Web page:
How willing to work would Jono be if he had a basic income retainer and then could keep next to nothing for anything earned above $80 a week, which in his case would be just over one hour’s work on a backbencher ‘s pay?

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About the author

Co-director retirement policy and Research Centre, CPAG management committee

25 Comments

  1. saveNZ says:

    Shockingly outdated. They need to raise it higher than $150 before any loss of benefits.

    Of course then it will show up how low full time wages are on the minimum wage.

    How disgraceful and unfair to not vote this in crumb of reform in.

  2. Rosemary McDonald says:

    “I am concerned because, actually, they have been saying that all we need to do is offer people a bit more money and that will give them the incentive to go to work. If you think of the underlying premise of that, it is almost like saying that people will not bother to go to work unless they are absolutely going to make lots of money out of it.”

    Whew!

    So glad our tax dollars are paying for the likes of that. The script will have come from his overlords, as I doubt if he is capable of constructing sentences with that many words in them himself.

    As for the twisted logic…he clearly is incapable of basic comprehension…I think we should pity Jono for the sacrificial pawn he clearly is.

    Susan…the work done by the CPAG does NOT go unnoticed. If I were in charge, the Women Of Influence Award line up would have read much differently.

    Thank you for all you do.

    • Richard Christie says:

      “I am concerned because, actually, they have been saying that all we need to do is offer people a bit more money and that will give them the incentive to go to work.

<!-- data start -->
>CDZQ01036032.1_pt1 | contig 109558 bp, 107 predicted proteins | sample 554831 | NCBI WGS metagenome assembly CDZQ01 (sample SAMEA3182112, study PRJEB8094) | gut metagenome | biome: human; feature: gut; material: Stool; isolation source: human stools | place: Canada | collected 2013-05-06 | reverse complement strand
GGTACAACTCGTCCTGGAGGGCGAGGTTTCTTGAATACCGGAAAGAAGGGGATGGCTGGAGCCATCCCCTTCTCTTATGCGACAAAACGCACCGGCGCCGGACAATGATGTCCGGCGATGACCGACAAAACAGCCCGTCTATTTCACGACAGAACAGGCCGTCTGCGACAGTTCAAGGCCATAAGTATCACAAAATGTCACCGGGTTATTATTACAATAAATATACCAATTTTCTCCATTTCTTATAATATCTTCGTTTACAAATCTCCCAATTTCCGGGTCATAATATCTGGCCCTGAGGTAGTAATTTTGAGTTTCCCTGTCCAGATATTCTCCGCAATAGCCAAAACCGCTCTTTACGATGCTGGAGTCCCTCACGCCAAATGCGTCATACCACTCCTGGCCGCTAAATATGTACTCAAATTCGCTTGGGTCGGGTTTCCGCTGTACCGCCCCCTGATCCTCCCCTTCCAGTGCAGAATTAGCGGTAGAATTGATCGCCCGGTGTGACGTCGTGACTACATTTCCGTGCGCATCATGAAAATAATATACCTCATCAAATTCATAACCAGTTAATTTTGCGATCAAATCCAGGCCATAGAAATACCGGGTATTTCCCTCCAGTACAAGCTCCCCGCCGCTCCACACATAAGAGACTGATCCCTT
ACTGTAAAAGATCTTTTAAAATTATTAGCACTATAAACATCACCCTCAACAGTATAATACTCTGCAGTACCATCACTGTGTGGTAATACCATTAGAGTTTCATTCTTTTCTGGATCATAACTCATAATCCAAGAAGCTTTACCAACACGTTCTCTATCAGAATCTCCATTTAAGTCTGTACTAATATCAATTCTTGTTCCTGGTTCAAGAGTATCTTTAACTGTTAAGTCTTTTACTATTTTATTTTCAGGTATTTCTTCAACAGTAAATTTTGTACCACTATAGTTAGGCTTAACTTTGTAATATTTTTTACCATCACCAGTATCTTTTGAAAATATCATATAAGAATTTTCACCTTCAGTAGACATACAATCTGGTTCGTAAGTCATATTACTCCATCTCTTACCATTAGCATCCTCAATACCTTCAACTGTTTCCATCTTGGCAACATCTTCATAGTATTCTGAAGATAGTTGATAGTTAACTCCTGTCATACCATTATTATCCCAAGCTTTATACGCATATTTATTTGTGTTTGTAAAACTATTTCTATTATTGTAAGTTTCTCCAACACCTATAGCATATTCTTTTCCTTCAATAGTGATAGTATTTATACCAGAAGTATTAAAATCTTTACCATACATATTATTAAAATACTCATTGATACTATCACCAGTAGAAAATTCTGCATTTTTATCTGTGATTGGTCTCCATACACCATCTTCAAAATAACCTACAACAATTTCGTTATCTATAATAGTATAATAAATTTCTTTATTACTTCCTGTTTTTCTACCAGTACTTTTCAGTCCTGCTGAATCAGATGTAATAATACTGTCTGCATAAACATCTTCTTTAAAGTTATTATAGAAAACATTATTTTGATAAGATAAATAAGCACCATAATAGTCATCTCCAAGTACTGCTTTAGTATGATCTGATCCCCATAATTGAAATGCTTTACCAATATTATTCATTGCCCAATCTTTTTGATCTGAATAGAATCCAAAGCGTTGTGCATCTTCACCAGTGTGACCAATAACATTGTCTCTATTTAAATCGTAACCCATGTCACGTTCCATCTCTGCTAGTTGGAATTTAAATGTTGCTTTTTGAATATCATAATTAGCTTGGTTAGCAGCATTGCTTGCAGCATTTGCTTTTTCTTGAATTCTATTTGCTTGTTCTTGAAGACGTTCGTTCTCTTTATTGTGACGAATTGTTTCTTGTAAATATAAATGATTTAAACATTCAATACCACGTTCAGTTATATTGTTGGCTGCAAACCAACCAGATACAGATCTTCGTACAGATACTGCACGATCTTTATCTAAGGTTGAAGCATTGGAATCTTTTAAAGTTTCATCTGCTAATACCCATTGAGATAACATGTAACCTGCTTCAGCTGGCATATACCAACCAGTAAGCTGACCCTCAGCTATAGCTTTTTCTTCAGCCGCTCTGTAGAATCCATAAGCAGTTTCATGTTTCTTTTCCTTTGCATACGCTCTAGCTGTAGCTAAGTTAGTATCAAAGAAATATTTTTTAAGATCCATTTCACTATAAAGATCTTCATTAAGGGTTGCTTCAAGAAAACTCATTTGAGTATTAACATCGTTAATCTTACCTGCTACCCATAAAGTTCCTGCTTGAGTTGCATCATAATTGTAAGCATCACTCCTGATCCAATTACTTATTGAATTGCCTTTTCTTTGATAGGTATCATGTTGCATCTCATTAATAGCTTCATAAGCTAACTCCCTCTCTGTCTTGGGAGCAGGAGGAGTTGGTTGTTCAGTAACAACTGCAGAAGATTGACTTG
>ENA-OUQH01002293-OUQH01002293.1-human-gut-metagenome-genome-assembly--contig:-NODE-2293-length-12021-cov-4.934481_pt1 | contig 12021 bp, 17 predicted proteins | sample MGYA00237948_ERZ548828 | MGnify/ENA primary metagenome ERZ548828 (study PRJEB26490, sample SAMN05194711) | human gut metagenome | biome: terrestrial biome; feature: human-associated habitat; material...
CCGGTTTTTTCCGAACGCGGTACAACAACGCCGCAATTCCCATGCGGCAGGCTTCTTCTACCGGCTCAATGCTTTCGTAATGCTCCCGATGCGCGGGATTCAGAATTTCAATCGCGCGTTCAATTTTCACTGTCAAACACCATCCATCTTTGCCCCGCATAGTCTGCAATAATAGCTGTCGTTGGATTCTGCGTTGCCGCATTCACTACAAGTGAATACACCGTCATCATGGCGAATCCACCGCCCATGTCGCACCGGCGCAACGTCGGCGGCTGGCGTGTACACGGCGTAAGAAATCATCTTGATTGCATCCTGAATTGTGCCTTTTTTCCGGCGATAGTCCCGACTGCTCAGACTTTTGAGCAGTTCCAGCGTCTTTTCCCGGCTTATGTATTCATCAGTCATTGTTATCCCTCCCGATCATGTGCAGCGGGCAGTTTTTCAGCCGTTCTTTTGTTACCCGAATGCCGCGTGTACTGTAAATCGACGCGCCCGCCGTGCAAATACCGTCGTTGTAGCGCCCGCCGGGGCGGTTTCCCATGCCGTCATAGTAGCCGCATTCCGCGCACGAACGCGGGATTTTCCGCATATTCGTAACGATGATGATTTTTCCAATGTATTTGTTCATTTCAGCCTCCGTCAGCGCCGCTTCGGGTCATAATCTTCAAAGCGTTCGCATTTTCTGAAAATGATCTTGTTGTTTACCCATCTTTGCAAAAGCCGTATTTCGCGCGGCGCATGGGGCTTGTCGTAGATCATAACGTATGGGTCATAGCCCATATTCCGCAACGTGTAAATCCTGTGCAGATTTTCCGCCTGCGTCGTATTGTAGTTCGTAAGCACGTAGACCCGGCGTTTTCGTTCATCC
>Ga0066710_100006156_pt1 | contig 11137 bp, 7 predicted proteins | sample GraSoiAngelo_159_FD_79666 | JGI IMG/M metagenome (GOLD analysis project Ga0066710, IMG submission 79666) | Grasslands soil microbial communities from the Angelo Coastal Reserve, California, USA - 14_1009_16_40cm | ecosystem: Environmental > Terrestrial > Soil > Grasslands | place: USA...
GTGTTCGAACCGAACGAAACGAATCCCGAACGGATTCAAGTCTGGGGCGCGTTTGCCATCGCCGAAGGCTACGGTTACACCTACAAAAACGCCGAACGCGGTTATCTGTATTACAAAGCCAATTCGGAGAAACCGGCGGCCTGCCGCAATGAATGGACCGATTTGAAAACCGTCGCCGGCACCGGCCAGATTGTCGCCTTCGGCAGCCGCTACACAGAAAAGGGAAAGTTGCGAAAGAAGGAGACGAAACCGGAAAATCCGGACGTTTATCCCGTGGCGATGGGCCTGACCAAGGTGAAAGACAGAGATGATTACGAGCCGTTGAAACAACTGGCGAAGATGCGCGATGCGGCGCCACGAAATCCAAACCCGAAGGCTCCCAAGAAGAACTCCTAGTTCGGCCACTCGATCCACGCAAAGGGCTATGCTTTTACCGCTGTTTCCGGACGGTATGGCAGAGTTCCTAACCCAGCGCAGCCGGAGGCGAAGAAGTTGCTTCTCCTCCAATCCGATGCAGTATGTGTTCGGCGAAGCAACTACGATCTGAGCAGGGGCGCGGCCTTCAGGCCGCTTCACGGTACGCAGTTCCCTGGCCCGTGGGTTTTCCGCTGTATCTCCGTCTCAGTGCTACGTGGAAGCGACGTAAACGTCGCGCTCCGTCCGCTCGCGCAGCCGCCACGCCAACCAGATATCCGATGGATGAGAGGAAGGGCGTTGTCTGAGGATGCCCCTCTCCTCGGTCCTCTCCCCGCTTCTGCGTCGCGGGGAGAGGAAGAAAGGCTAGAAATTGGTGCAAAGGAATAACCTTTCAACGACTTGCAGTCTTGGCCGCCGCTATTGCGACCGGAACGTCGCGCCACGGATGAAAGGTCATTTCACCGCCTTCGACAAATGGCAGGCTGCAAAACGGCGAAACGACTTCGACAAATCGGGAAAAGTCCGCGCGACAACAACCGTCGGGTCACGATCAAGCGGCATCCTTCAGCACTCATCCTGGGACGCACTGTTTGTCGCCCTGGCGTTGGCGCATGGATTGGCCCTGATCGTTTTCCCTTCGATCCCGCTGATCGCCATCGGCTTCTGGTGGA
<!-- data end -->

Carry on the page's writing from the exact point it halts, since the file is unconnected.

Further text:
Ironically, that justification is much of the argument used by the reich wing to justify obscene salaries for CEOs and others who happen to control their own pay scales.

  3. wild katipo says:

    Yes…..its peculiar that these neo liberals supposedly endorse the uber capitalists dream of rags to riches and hard work making good etc..

    Yet when it comes down to it what they really mean is the endorsement of low wages and a vast bulk of ordinary working people being a cheap source of labour , an underclass and basically what we would call ‘ work slaves ‘.

    Similar to what the 19th century used to have with the East India company and the like… vast hordes of Indians working in slave labour conditions to generate vast profits for English toffs .

    Preying on the fears that it would call into question such things as the Living Wage – approximately calculated at around $18.50 per hour , not a minimum wage of $ 14.75 per hour as it is currently – this amendment has been deliberately voted down to hide the fact that both beneficiaries and workers have been shafted systematically for 31 years.

    The same number of years that neo liberalism has been introduced by the Lange govt and under the auspices of Roger Douglas. To tamper with this cosy arrangement would not only mean upsetting the oligarchs but exposing the true costs of the theft of the commons wealth via wages in general.

    That’s right , – theft.

    And this is why it was voted down.

    To advance any such logic such as ‘ it would create a loss of jobs if wages were raised ‘ or ‘ if beneficiaries can earn more it would disincentivise wage earners’….. immediately creates several oxymoron’s in the whole neo liberal premise.